The results of those trials, coupled with advances from other TB studies, have paved the way for the next 10 years of research on TB vaccines, a critical component of TB control efforts, note scientists at the National Institute of Allergy and Infectious Diseases (NIAID), part of the National Institutes of Health. Their editorial, co-authored by NIAID Director Anthony S. Fauci, M.D., and Christine Sizemore, Ph.D., appears in the journal Tuberculosis to coincide with the publication of Tuberculosis Vaccines: A Strategic Blueprint for the Next Decade.
The new Blueprint on TB vaccines updates the original one, which was published in 2000 as the result of an NIH-sponsored workshop.
Since that time, TB researchers have assembled a significant pipeline of vaccine candidates and assessed them in clinical trials. However, to transform the field and help make licensure of new vaccines a reality, the editorial co-authors stress, scientists must investigate remaining fundamental questions, including the following:
Why does infection with the TB bacterium cause active disease in some people but not others?
Why does the current licensed TB vaccine, Bacille Calmette-Guérin, protect children more effectively than adults?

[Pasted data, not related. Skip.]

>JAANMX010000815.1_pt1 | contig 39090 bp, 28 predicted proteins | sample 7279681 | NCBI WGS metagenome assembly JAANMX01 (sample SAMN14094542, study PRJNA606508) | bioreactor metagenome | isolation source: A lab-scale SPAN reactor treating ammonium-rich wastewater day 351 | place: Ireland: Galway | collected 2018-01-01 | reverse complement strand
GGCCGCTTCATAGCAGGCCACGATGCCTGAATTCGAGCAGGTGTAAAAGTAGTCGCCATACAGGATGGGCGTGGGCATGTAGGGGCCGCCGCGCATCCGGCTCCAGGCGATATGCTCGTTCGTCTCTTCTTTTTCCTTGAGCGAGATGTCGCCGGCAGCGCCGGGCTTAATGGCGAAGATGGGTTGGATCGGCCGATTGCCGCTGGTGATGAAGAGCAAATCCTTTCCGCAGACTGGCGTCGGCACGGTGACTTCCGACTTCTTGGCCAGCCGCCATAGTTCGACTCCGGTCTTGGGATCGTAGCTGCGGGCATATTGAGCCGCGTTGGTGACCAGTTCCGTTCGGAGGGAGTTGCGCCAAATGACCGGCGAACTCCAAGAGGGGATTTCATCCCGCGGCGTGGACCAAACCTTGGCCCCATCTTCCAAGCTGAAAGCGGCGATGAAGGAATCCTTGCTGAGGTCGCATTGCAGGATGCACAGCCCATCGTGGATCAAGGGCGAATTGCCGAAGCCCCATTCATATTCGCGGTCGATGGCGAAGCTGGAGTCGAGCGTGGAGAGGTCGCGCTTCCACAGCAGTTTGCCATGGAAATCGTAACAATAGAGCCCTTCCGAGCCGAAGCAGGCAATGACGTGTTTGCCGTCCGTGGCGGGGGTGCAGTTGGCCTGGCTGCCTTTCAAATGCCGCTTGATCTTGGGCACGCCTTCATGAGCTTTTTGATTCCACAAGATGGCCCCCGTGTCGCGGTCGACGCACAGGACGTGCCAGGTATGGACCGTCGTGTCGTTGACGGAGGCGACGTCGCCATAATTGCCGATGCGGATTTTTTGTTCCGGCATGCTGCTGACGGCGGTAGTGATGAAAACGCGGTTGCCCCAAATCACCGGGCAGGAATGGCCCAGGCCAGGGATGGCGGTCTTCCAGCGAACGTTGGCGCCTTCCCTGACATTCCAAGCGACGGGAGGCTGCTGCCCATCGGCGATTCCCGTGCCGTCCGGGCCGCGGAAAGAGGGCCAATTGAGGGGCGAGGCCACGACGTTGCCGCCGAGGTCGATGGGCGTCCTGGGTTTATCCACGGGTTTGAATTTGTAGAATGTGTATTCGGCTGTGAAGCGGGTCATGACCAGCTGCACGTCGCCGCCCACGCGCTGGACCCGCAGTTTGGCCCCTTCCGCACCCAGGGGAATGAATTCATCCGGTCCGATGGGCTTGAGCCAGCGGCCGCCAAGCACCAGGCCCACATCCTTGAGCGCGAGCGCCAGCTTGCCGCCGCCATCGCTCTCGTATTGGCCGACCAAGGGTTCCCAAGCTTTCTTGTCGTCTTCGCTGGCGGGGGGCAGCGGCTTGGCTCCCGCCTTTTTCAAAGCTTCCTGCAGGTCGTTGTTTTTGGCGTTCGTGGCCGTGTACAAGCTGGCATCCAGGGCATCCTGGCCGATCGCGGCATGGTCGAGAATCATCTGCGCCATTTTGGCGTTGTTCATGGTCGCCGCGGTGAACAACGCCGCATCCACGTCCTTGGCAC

What immune responses must effective vaccines elicit to successfully protect against TB?
For more information about the original Blueprint published in 2000, see the NIAID news release announcing its publication. For more information about NIAID's TB research, visit the NIAID Tuberculosis Web portal.
NIAID conducts and supports research—at NIH, throughout the United States, and worldwide—to study the causes of infectious and immune-mediated diseases, and to develop better means of preventing, diagnosing and treating these illnesses. News releases, fact sheets and other NIAID-related materials are available on the NIAID Web site at http://www.niaid.nih.gov.
About the National Institutes of Health (NIH): NIH, the nation's medical research agency, includes 27 Institutes and Centers and is a component of the U.S. Department of Health and Human Services. NIH is the primary federal agency conducting and supporting basic, clinical, and translational medical research, and is investigating the causes, treatments, and cures for both common and rare diseases. For more information about NIH and its programs, visit http://www.nih.gov/.
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